“For many years now, I have been fighting the myths imposed by the Russians themselves through so-called independent military experts, who without any consequences for themselves regularly drop all dogs into the army and promote the idea of its complete decomposition outside the country. Discussions about the form of the Russian army never took place in the civilian leadership (there are no civilians in Russia who would understand the armed forces and would have any plans on this subject, unless they are former military men), they were originally an internal army affair. More precisely, these are disputes between the current leading cadres, whose military career began during the collapse of the Soviet Union, often in Afghanistan, and the group of military retirees who are apologists for the Soviet army, whose path began in Brezhnev’s golden years. Contrary to popular myths, the reform of the Russian army did not begin after the war with Georgia, but ten years earlier. It was launched by the 1998 financial crisis of the year, a string of humiliations from the war with Chechnya in 1994 - 1996, the expansion of NATO and the Alliance's blow to Moscow’s Yugoslav ally in 1999.
If you name specific names, the foundation of the reform was laid by General Anatoly Kvashnin. Two factors of a non-military nature became decisive for the realization of reform: President Vladimir Putin and the growth of Russia's oil revenues. The beginning of the process of actual modernization of the armed forces was laid in 2004 three events: the supply (first in small quantities) of new military equipment and weapons; the implementation of the program of transition to the contract system of service and the formation of an experimental joint command in the Far East.
From the very beginning, the reform was aimed at getting rid of the legacy of the Soviet army and the creation on its fragments of modern armed forces with high mobility and a level of professionalization close to those of leading Western countries. The war with Georgia in 2008 gave rise to a decisive blow, and the so-called reform of Serdyukov, who played the role of a buffer between the old and new cadres, was already a nail in the coffin of the Soviet army system. The strongest discontent (and not only among the military) was caused by the liquidation of the Soviet logistics support system, which was a state within the state. The communists, who organized protest actions on this occasion, took several times more people to the streets than the anti-Putin opposition. What worried the military the most? Of course, the money: up to 2012, they received big surcharges. A Russian contract soldier now receives about the same amount as a Polish contractor - about 800 dollars, and officers are much more (up to nine thousand dollars on nuclear submarines). The military in Russia still have a lot of social privileges, while living expenses outside Moscow are much lower than in Poland. Serving in Russia just became profitable.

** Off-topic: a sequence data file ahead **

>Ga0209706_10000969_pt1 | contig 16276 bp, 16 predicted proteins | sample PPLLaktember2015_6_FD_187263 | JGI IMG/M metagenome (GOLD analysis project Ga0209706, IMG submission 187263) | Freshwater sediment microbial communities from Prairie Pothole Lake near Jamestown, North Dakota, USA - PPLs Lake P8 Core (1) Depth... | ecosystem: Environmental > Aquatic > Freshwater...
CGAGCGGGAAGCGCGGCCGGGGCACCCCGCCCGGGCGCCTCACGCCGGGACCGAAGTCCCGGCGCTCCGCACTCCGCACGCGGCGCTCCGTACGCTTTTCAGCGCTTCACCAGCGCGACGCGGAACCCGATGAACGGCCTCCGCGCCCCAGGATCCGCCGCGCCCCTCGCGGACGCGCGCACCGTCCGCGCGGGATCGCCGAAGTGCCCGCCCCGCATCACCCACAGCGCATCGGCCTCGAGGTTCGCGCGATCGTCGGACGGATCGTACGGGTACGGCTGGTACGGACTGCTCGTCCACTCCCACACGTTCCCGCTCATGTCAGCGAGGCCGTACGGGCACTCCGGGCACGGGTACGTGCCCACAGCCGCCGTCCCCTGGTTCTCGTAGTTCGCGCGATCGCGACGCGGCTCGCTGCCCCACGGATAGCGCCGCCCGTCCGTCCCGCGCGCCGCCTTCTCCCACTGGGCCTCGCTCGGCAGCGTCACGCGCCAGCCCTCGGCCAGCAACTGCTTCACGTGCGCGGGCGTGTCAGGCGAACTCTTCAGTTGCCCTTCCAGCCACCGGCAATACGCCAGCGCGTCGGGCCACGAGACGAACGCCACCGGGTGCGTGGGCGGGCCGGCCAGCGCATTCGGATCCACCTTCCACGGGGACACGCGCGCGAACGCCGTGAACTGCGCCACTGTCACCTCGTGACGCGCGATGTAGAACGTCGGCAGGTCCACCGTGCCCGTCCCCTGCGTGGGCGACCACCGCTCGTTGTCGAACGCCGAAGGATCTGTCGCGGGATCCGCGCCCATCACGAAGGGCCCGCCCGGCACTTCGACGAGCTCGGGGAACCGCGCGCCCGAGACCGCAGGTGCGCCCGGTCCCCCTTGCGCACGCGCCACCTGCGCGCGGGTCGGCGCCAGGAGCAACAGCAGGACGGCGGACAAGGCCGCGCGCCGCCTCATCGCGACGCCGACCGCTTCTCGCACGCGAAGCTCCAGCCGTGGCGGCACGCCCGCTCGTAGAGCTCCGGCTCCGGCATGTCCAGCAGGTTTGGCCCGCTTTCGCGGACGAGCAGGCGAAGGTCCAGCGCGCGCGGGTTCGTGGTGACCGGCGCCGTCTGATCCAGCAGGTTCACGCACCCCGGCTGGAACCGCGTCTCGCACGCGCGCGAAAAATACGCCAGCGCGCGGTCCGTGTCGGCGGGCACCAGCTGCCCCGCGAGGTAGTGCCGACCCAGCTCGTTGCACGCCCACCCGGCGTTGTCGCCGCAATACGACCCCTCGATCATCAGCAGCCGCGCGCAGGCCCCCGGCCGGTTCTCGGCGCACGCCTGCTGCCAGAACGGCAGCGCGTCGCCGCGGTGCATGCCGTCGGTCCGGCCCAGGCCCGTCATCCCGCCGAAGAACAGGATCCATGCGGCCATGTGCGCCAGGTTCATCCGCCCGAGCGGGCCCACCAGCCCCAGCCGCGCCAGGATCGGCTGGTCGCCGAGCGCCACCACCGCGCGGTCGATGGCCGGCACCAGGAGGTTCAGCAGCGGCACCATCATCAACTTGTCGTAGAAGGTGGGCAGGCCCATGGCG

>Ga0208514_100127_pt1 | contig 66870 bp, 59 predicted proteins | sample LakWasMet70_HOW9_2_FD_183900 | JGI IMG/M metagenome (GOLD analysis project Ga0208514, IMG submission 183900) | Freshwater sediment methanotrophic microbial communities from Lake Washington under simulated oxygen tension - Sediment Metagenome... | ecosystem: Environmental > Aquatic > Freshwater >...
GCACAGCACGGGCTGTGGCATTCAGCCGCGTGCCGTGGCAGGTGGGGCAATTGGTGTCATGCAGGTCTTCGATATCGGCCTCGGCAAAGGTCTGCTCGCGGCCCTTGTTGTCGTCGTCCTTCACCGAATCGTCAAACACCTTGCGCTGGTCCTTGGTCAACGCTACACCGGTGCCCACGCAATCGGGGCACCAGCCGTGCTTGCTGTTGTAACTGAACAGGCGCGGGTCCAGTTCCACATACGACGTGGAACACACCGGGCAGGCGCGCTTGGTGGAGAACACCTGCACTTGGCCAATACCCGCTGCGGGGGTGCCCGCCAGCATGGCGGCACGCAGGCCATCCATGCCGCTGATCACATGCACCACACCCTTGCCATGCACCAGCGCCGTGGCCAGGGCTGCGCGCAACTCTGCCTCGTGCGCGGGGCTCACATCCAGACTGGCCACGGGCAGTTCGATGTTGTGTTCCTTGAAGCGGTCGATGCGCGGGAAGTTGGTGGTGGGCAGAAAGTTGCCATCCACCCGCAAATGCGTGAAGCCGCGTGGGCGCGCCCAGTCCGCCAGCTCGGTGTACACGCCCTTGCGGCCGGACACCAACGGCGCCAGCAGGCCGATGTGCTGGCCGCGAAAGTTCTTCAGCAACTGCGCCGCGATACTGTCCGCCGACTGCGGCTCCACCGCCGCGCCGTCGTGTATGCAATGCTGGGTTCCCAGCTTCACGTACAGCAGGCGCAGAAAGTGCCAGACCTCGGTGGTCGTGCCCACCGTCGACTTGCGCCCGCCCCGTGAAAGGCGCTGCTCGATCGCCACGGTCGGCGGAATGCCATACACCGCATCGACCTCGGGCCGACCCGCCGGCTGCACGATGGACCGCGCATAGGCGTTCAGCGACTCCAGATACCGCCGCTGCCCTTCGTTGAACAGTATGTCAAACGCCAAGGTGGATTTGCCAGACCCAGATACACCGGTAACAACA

- How can one assess the military potential of the Russian Federation? Are the Russian armed forces capable of conducting an operation comparable in scale to the 2008 Russian-Georgian war of the year?
- In recent years, the Russian army has returned to the world major league and is trying to take a firm and as high as possible place in it. In terms of the number and quality of equipment, it is undoubtedly inferior to the American. Although it is developing at a faster pace, there is no indication that it will be able to catch up with the US military. It remains and will remain smaller in number than the Chinese army, although from the point of view of technology, it still confidently surpasses it.
This is best demonstrated by China’s efforts to acquire Russian military technologies, which the Russian Federation prefers to share with India approaching the Big Four, which have become especially noticeable in recent months. The backlog of European armies is becoming ever more distinct. Already now the Russians are not behind them in technological terms, starting to overtake in training. Most importantly, they have clearly defined goals for which it is becoming increasingly difficult in Europe. In terms of training activity, the Russian armed forces returned to the Soviet level. At first, this phenomenon was selective and asymmetric, affecting individual parts fleetand then air force. The apogee occurred in the summer and early fall of 2008, when a total of 200 thousand people were involved in exercises at the operational-tactical and operational-strategic level. From that moment on, there were more and more tactical exercises, thanks to which every year new tactical associations, or at least new units, take part in high-ranking events. The sudden combat readiness tests begun in February of this year (for the first time since Soviet times) make it possible to recognize the achieved level of training activity as optimal.